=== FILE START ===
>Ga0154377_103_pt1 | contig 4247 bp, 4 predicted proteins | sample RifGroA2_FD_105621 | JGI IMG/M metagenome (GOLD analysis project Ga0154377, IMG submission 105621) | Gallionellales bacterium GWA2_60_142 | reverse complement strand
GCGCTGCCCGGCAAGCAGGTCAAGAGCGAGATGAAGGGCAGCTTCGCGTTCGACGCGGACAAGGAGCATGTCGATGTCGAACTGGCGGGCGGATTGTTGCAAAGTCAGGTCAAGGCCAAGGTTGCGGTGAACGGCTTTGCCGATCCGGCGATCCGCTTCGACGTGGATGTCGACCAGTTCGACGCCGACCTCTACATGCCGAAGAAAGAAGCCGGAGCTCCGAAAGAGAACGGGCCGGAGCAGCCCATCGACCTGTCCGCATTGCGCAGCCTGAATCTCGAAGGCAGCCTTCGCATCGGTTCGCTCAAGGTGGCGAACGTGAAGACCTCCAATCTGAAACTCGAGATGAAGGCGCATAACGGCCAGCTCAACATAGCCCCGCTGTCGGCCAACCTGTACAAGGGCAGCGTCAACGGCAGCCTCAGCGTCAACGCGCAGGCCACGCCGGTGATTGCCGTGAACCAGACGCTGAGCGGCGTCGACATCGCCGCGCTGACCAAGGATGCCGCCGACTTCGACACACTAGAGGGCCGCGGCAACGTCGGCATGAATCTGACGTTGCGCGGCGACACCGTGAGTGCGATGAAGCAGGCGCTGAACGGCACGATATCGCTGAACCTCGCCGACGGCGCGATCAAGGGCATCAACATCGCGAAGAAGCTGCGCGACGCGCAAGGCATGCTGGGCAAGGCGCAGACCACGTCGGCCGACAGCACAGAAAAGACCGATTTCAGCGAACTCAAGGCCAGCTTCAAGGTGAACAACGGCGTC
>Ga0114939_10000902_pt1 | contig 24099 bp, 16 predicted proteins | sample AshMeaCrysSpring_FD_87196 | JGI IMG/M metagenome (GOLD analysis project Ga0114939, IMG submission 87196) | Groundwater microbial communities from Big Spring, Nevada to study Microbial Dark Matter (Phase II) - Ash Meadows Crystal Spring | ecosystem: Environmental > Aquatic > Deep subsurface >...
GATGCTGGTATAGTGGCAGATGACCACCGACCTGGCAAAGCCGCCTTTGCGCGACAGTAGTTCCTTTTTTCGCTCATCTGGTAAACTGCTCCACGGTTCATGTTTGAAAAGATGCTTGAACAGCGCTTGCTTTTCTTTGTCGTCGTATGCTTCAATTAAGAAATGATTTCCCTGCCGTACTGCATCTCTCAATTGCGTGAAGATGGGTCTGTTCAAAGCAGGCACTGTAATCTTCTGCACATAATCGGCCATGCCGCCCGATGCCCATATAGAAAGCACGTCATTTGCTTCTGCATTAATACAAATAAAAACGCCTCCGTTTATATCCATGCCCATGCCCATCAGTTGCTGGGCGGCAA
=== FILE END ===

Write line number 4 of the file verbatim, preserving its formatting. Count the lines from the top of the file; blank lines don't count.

GATGCTGGTATAGTGGCAGATGACCACCGACCTGGCAAAGCCGCCTTTGCGCGACAGTAGTTCCTTTTTTCGCTCATCTGGTAAACTGCTCCACGGTTCATGTTTGAAAAGATGCTTGAACAGCGCTTGCTTTTCTTTGTCGTCGTATGCTTCAATTAAGAAATGATTTCCCTGCCGTACTGCATCTCTCAATTGCGTGAAGATGGGTCTGTTCAAAGCAGGCACTGTAATCTTCTGCACATAATCGGCCATGCCGCCCGATGCCCATATAGAAAGCACGTCATTTGCTTCTGCATTAATACAAATAAAAACGCCTCCGTTTATATCCATGCCCATGCCCATCAGTTGCTGGGCGGCAA